Kosovo: A Short History
by Noel Malcolm
Noel Malcolm, a writer for the London Daily Telegraph, emerged during the recent Balkan wars as an outstanding reporter on the atrocities, as well as the obscurities, of that conflict. He then made intellectual history of a sort, publishing a widely read study, "Bosnia: A Short History," in 1994.
Mr. Malcolm's book on Bosnia was authoritative and morally forceful, in that he combined a thorough inquiry into the history of the country with sympathy for the Muslim victims in the latest catastrophe. In "Kosovo" (New York University Press, 492 pages, $28.95), he has gone one better. His essay on this Albanian-majority region, ruled by Serbia and all too likely to be the next flashpoint in the Balkan crisis, is more than the historical outline of a troubled region. It is also a pathbreaking work of Albanology, by far the least developed area of Balkan studies in the English-speaking world. This is a book every policy expert, journalist and lay person interested in the Balkans must read.
As Mr. Malcolm shows, Kosovo -- located on the southern border of Serbia, northeast of Albania proper and northwest of Macedonia -- has been an arena of competition since the time of the Romans. The secret of the rocky plateau's attraction has been its extraordinary mineral resources. Mines of silver, above all, but also of lead, zinc, magnesite, bauxite, chrome, copper and iron, have allowed successive rulers of the area to become rich and powerful. Kosovo helped to make Yugoslavia the third-largest producer of magnesite in the world, but its silver mines have also made it a desirable acquisition for Serbian rulers over the centuries. The economic aspect of Kosovo's history makes the current fighting between Serbs and Albanians, the main contestants, freshly comprehensible.
Nevertheless, the immediate causes of bloodletting over long epochs have been language, religion, nationality and land tenure. One of the ironies of this situation, as described by Mr. Malcolm, is that neither the Serbs nor the Albanians are homogeneous nations; each has absorbed elements of the other, as well as marginal national groups, including such exotic ethnicities (to Americans, at least) as the Vlachs, speakers of a Romanian dialect found in highland Balkan communities.
Serbian nationalists have constructed an elaborate historical justification for their intermittent domination of Kosovo. It is based on the long-ago founding of Serbian Orthodox monasteries in the region, as well as legends of a 1389 battle with the Ottomans -- which the Serbs and other Christians lost -- at Kosovo Polje, the "Field of Blackbirds" for which the area has come to be named. Until the 17th century, as Mr. Malcolm shows, Kosovo may have indeed had a Serbian majority. However, an earlier occupation of Kosovo by (non-Slav) Albanians is considered likely.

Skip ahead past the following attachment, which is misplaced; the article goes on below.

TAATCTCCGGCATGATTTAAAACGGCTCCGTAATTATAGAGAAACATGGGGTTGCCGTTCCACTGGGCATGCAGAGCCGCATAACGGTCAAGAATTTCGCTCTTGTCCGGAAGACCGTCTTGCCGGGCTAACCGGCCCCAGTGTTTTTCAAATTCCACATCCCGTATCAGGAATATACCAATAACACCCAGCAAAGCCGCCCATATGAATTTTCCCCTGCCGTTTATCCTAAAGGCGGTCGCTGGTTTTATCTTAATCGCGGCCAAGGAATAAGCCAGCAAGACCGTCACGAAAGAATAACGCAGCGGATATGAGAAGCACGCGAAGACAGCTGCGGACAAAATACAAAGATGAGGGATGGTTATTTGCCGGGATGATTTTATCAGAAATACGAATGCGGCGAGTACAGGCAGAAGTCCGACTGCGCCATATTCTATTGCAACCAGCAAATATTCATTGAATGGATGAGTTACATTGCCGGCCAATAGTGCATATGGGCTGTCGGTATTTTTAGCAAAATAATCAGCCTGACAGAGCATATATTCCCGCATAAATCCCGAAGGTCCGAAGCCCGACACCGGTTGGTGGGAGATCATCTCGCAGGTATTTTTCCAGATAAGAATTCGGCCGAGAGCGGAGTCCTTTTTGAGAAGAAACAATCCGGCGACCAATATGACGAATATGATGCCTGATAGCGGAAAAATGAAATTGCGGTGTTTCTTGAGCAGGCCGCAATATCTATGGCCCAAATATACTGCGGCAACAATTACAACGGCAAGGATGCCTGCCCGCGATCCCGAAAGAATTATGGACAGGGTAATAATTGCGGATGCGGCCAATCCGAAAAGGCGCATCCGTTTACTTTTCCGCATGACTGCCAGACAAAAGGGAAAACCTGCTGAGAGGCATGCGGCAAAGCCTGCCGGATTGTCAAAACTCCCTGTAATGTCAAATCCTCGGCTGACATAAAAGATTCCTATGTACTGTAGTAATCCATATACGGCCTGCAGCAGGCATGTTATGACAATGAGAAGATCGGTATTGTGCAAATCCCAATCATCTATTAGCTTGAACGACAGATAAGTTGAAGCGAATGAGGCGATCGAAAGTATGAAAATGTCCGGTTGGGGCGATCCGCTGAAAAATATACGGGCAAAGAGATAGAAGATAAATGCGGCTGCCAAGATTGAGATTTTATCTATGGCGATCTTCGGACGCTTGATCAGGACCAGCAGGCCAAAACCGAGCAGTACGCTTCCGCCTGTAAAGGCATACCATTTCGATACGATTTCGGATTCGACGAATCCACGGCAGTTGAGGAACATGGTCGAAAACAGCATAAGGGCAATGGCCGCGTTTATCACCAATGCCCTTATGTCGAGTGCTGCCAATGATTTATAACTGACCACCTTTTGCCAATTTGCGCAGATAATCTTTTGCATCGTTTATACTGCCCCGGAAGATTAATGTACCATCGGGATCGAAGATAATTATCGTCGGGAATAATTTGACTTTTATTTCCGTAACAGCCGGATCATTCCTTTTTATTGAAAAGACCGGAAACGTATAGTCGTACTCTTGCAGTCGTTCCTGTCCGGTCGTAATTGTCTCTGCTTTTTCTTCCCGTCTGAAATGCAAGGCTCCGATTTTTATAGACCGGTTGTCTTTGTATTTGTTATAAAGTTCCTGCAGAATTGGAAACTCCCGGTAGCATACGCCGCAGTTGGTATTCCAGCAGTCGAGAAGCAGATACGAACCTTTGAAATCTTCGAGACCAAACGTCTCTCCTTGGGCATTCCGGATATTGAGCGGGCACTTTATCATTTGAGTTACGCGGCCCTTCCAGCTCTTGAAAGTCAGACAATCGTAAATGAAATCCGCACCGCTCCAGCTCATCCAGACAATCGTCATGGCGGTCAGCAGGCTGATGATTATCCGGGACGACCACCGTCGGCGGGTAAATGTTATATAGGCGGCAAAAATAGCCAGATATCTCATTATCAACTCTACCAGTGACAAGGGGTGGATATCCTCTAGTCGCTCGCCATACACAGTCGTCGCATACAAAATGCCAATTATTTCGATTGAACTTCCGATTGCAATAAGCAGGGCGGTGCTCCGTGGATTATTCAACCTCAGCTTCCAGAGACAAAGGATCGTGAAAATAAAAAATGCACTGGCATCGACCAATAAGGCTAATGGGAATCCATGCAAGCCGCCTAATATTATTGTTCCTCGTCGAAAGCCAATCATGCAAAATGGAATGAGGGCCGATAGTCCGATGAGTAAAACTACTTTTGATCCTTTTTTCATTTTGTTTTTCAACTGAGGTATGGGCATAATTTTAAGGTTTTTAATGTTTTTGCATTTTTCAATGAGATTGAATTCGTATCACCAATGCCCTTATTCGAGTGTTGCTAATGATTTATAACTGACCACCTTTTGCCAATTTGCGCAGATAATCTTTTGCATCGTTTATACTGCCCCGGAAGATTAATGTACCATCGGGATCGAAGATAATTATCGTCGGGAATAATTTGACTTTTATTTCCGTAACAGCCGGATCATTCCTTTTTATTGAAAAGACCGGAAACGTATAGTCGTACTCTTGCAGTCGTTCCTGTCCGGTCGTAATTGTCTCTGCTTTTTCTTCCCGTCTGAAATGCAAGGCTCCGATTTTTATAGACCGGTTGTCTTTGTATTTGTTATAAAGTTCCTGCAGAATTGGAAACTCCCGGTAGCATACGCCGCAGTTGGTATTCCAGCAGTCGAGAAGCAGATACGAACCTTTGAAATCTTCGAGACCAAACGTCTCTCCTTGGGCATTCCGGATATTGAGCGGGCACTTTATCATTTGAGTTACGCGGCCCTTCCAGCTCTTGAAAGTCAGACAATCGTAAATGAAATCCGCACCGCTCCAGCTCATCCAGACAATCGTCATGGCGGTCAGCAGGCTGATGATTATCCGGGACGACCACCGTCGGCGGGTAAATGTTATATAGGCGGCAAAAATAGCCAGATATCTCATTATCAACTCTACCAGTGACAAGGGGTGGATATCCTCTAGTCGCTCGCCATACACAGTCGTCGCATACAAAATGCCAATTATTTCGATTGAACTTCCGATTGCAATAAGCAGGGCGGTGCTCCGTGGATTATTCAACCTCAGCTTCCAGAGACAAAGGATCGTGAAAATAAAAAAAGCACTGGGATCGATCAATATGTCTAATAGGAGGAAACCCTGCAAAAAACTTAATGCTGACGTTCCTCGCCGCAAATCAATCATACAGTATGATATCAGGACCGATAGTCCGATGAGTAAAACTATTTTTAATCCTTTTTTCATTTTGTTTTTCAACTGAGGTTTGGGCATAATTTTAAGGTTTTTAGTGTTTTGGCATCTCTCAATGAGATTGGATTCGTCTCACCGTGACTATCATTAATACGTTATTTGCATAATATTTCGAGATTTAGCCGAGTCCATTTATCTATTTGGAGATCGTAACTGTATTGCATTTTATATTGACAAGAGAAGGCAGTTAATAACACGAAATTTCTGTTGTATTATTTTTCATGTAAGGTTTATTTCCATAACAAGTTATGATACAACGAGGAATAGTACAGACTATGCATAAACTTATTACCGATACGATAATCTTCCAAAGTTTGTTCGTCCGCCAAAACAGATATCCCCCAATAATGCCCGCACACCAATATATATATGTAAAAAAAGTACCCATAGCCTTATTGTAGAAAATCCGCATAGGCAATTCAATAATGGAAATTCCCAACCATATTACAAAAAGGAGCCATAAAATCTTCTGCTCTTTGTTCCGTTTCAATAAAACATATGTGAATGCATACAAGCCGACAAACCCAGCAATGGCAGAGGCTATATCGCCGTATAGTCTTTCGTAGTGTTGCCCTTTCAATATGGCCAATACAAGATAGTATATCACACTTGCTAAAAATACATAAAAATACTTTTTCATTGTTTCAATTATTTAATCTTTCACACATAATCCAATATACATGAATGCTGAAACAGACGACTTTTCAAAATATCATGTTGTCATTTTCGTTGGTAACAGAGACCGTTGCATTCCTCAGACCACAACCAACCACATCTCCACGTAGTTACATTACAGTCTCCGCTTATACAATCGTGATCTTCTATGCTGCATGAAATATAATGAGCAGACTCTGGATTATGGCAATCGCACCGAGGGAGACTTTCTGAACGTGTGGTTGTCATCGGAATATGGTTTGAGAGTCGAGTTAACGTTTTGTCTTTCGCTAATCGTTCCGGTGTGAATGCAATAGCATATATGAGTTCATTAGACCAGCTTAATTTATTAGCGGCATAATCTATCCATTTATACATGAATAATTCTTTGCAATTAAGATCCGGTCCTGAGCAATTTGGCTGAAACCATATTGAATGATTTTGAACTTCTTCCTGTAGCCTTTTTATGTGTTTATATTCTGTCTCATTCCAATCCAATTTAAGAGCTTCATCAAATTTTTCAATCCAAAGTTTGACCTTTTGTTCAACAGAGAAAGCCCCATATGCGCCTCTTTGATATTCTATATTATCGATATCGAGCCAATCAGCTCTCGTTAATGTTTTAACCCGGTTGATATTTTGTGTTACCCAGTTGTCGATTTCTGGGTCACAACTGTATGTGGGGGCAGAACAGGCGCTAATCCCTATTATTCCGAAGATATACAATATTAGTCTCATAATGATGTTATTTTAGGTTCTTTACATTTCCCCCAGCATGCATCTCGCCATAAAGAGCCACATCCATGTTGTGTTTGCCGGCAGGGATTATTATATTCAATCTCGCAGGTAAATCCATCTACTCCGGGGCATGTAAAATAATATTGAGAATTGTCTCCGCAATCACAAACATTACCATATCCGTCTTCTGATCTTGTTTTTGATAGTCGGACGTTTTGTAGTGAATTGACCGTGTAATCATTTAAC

According to Mr. Malcolm, Serbian expansion into Kosovo did not become extensive until the 12th century. Yet he also declines to accept the common assumption that the Albanians -- and their isolated language, which is Indo-European but very different from others in the family -- are descended from Illyrian or Thracian inhabitants of the inner Balkans in Roman times. He notes the first appearance of Albanians in the historical record in 1043. But he also points out a minor but fascinating item of Balkan linguistics: the presumption that Dardania, the name of Kosovo under the Romans, derives from the Albanian word dardhe, or pear, seemingly supporting the theory of ancient Albanian occupation of the territory.
If it all sounds confusing, it is. But Mr. Malcolm has performed the heroic work of sorting out the differing claims and traditions. He has treated both national ideologies, Serbian and Albanian, with a rare detachment. Even more novel is his "revisionist" view of the Ottoman Turks, who ruled the zone from the middle of the 15th century through the first decade of the 20th.
Mr. Malcolm writes: "In most Balkan countries, the popular view of Ottoman rule is almost entirely negative." The Ottomans are portrayed as virtual savages, imposing alien customs, expelling the native populations and replacing them with Turkish colonists, forcing conversion to Islam, and subjecting those they ruled to an unending torment of oppression and abuse. As Mr. Malcolm declares: "All of these claims are at best misleading and at worst completely false." He argues that Ottoman rule was far more complex and pluralistic than later anti-imperial intellectuals have argued.
This is perhaps the most significant aspect of this book: An examination of the Kosovo controversy shows that, possibly even more than creating warring forms of modern nationalism, the primitive "liberation" movements of Serbs, Albanians, Greeks and Bulgarians led to a heedless and brutal assault on Ottoman society in the Balkans, the consequences of which are written in blood today.